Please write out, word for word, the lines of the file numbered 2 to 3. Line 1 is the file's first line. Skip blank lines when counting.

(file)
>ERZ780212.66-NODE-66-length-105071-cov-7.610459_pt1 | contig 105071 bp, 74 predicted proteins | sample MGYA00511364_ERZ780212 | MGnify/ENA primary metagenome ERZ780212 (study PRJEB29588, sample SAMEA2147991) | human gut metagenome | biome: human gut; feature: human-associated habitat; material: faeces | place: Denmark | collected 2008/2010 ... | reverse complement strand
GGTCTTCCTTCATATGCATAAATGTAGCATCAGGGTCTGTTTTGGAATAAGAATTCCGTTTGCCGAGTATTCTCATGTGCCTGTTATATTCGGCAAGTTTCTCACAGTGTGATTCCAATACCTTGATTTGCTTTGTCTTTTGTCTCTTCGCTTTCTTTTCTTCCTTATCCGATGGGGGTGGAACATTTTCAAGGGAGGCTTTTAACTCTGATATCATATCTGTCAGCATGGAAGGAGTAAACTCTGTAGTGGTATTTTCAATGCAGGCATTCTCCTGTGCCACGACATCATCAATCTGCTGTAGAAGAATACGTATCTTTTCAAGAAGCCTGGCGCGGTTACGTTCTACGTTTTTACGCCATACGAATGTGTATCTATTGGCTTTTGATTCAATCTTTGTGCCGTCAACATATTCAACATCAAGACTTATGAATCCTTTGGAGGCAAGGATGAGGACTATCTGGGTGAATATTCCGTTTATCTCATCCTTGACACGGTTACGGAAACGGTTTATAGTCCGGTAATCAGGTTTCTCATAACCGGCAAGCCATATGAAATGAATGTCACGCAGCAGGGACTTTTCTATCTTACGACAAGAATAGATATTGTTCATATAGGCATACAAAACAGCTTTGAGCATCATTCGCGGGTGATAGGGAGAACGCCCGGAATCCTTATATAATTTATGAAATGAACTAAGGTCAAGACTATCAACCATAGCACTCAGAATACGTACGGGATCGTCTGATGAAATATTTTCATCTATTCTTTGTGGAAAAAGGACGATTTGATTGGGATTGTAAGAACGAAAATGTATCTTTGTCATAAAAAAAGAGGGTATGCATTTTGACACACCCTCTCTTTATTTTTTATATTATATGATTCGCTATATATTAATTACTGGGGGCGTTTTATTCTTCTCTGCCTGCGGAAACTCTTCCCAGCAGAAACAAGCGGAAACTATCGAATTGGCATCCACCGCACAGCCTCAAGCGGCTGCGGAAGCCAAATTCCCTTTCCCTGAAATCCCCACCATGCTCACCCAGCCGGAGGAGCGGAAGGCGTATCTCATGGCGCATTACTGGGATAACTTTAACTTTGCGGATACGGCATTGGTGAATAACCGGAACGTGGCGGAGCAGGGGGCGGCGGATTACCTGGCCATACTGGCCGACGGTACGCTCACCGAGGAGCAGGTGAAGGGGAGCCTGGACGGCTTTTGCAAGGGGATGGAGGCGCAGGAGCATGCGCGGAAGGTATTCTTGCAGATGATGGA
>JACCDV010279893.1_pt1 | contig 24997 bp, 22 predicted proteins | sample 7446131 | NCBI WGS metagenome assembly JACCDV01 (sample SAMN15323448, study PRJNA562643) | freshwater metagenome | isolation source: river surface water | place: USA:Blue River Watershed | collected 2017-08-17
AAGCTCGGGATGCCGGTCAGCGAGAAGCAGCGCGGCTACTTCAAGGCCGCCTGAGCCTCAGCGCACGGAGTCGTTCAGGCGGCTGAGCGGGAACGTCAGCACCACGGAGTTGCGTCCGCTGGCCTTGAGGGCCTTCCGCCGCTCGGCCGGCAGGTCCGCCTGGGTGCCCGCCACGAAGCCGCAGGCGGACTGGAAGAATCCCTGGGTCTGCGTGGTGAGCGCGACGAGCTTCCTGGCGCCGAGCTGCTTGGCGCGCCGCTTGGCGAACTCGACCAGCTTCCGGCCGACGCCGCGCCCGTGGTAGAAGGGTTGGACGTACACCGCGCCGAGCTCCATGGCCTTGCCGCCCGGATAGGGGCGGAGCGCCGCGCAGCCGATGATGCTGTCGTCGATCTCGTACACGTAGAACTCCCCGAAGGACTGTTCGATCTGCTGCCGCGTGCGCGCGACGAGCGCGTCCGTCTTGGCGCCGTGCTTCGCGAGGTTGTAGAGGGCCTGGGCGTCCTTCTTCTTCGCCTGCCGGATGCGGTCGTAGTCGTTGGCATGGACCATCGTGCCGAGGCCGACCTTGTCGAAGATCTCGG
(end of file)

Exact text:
GGTCTTCCTTCATATGCATAAATGTAGCATCAGGGTCTGTTTTGGAATAAGAATTCCGTTTGCCGAGTATTCTCATGTGCCTGTTATATTCGGCAAGTTTCTCACAGTGTGATTCCAATACCTTGATTTGCTTTGTCTTTTGTCTCTTCGCTTTCTTTTCTTCCTTATCCGATGGGGGTGGAACATTTTCAAGGGAGGCTTTTAACTCTGATATCATATCTGTCAGCATGGAAGGAGTAAACTCTGTAGTGGTATTTTCAATGCAGGCATTCTCCTGTGCCACGACATCATCAATCTGCTGTAGAAGAATACGTATCTTTTCAAGAAGCCTGGCGCGGTTACGTTCTACGTTTTTACGCCATACGAATGTGTATCTATTGGCTTTTGATTCAATCTTTGTGCCGTCAACATATTCAACATCAAGACTTATGAATCCTTTGGAGGCAAGGATGAGGACTATCTGGGTGAATATTCCGTTTATCTCATCCTTGACACGGTTACGGAAACGGTTTATAGTCCGGTAATCAGGTTTCTCATAACCGGCAAGCCATATGAAATGAATGTCACGCAGCAGGGACTTTTCTATCTTACGACAAGAATAGATATTGTTCATATAGGCATACAAAACAGCTTTGAGCATCATTCGCGGGTGATAGGGAGAACGCCCGGAATCCTTATATAATTTATGAAATGAACTAAGGTCAAGACTATCAACCATAGCACTCAGAATACGTACGGGATCGTCTGATGAAATATTTTCATCTATTCTTTGTGGAAAAAGGACGATTTGATTGGGATTGTAAGAACGAAAATGTATCTTTGTCATAAAAAAAGAGGGTATGCATTTTGACACACCCTCTCTTTATTTTTTATATTATATGATTCGCTATATATTAATTACTGGGGGCGTTTTATTCTTCTCTGCCTGCGGAAACTCTTCCCAGCAGAAACAAGCGGAAACTATCGAATTGGCATCCACCGCACAGCCTCAAGCGGCTGCGGAAGCCAAATTCCCTTTCCCTGAAATCCCCACCATGCTCACCCAGCCGGAGGAGCGGAAGGCGTATCTCATGGCGCATTACTGGGATAACTTTAACTTTGCGGATACGGCATTGGTGAATAACCGGAACGTGGCGGAGCAGGGGGCGGCGGATTACCTGGCCATACTGGCCGACGGTACGCTCACCGAGGAGCAGGTGAAGGGGAGCCTGGACGGCTTTTGCAAGGGGATGGAGGCGCAGGAGCATGCGCGGAAGGTATTCTTGCAGATGATGGA
>JACCDV010279893.1_pt1 | contig 24997 bp, 22 predicted proteins | sample 7446131 | NCBI WGS metagenome assembly JACCDV01 (sample SAMN15323448, study PRJNA562643) | freshwater metagenome | isolation source: river surface water | place: USA:Blue River Watershed | collected 2017-08-17